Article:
For Healthier Kids, Start with Healthier Food
Studies have shown that parents' own behavior has a big impact on kids' habits, so model healthy behaviors at home
By now, nearly everyone has heard of the "obesity epidemic." And sadly, obese kids become obese adults: About 80% of kids who are overweight at 10-to-15 years of age will be obese at age 25. And many of these obese children already show increased risk for "adult" diseases, including heart disease, high blood pressure, and type 2 diabetes.
Fortunately, there is an answer to this problem. Providing healthy food in school meals and educating kids, parents, and staff about the importance of good nutrition and exercise improves the health of kids in grades kindergarten through sixth grade.
The right foods improve health
A research project called Healthy Options for Public School Children targeted four elementary schools in Osceola County, Florida. These schools received nutrition, physical activity, and lifestyle education; school meals modified to include nutrient-dense, healthy foods; and parent and school staff education on the importance of a healthy lifestyle.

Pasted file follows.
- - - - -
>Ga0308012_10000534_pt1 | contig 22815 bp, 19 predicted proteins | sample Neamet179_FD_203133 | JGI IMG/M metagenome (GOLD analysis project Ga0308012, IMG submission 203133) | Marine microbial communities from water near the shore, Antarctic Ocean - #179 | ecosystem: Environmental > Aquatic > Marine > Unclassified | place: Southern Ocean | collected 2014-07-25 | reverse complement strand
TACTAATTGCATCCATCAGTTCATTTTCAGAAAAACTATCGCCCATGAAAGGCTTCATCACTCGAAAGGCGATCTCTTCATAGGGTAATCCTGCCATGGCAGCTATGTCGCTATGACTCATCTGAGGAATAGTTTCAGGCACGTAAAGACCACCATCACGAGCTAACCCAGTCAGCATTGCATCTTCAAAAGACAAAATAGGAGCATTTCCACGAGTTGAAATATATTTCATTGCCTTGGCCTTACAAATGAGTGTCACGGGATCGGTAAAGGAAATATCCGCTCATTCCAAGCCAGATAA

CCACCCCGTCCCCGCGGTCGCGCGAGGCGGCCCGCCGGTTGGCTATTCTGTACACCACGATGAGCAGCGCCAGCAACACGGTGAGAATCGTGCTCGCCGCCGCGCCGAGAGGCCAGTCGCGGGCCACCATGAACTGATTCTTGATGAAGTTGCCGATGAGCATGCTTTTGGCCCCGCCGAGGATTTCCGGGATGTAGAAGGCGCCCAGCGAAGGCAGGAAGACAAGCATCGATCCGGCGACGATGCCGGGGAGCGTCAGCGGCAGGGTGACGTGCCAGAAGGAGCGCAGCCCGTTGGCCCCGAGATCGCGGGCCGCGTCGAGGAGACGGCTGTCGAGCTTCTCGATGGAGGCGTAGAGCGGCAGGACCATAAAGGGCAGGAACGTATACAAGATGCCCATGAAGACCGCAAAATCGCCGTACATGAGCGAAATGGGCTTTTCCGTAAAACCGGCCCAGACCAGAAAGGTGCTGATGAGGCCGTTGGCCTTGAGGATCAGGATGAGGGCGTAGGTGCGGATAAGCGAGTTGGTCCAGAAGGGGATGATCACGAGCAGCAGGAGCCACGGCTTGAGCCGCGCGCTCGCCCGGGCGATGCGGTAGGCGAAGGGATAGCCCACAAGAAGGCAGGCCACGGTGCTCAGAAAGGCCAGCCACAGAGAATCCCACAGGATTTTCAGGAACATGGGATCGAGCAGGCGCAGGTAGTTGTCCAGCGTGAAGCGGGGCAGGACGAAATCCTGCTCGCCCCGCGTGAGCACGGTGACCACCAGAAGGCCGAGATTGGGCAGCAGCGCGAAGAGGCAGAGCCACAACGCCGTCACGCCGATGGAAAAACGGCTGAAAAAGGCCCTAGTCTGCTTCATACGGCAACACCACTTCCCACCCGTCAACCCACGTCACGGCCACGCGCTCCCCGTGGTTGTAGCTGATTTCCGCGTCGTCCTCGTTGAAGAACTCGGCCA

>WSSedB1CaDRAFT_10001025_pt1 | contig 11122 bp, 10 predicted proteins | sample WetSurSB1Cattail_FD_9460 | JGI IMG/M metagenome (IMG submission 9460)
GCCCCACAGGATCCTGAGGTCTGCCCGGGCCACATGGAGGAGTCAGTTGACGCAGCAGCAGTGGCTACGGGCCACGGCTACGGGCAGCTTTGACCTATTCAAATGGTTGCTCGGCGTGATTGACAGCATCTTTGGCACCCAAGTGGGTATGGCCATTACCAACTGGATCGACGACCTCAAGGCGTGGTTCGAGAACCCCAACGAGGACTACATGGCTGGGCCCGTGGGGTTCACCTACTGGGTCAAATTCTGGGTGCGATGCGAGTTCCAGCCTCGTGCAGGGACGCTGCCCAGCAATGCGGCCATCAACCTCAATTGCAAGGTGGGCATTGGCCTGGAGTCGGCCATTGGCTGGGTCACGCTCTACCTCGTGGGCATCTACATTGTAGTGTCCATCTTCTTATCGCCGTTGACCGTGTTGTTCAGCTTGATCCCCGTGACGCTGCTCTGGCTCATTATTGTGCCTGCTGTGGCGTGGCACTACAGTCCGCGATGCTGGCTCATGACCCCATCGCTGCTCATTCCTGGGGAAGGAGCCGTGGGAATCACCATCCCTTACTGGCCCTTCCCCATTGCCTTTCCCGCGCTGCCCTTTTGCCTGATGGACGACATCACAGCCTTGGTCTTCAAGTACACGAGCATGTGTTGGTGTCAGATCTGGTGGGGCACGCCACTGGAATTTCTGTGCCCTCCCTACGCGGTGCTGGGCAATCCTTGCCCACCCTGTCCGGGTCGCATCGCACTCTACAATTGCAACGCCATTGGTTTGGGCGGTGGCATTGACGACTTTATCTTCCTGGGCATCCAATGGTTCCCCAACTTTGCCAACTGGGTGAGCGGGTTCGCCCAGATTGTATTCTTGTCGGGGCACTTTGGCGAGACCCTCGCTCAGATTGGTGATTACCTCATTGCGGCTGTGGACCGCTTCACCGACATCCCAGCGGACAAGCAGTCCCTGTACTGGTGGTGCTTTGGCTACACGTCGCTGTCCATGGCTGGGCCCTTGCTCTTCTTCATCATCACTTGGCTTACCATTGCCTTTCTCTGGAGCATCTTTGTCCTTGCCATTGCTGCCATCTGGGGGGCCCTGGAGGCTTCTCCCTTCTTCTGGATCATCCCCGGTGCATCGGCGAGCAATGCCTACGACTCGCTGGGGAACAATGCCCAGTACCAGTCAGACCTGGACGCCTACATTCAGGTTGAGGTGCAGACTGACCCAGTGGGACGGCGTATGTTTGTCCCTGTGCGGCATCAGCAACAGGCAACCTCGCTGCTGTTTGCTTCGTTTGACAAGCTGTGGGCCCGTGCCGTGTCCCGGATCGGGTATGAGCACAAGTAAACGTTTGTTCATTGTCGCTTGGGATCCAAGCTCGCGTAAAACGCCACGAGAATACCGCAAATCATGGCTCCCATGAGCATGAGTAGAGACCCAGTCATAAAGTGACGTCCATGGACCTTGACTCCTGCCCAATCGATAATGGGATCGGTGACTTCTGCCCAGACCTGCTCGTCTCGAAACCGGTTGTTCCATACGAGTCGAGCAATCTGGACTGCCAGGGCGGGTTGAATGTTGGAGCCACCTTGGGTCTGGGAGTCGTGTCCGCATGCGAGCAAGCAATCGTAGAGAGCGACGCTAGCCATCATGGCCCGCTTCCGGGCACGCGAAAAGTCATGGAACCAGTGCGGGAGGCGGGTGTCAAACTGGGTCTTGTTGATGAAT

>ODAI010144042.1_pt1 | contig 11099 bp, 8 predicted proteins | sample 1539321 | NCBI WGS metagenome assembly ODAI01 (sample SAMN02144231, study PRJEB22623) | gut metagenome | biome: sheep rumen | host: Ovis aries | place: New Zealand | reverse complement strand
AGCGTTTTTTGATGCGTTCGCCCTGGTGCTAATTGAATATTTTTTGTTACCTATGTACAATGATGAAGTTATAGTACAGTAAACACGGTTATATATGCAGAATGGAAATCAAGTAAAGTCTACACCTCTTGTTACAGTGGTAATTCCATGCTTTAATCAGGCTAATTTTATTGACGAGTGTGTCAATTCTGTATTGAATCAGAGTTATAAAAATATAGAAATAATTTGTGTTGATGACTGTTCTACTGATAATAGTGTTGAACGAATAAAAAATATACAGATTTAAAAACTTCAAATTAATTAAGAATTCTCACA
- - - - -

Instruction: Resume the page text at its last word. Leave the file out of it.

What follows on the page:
After two years, the kids in the four elementary schools, particularly the girls, showed measurable improvements in health as compared with children in a control school, which did not receive the Healthy Options program.
Being involved in your kids' health, both at home and through the school system, is an important part of ensuring a long, healthy life for them.
(J Am Diet Assoc 2010; 110:261--67; Centers for Disease Control and Prevention; Childhood Overweight and Obesity. Accessed March 2, 2010. Available at: www.cdc.gov/obesity/childhood/index.html)
Suzanne Dixon, MPH, MS, RD, an author, speaker, and internationally recognized expert in chronic disease prevention, epidemiology, and nutrition, has taught medical, nursing, public health, and alternative medicine coursework. She has delivered over 150 invited lectures to health professionals and consumers and is the creator of a nutrition website acclaimed by the New York Times and Time magazine. Suzanne received her training in epidemiology and nutrition at the University of Michigan, School of Public Health at Ann Arbor.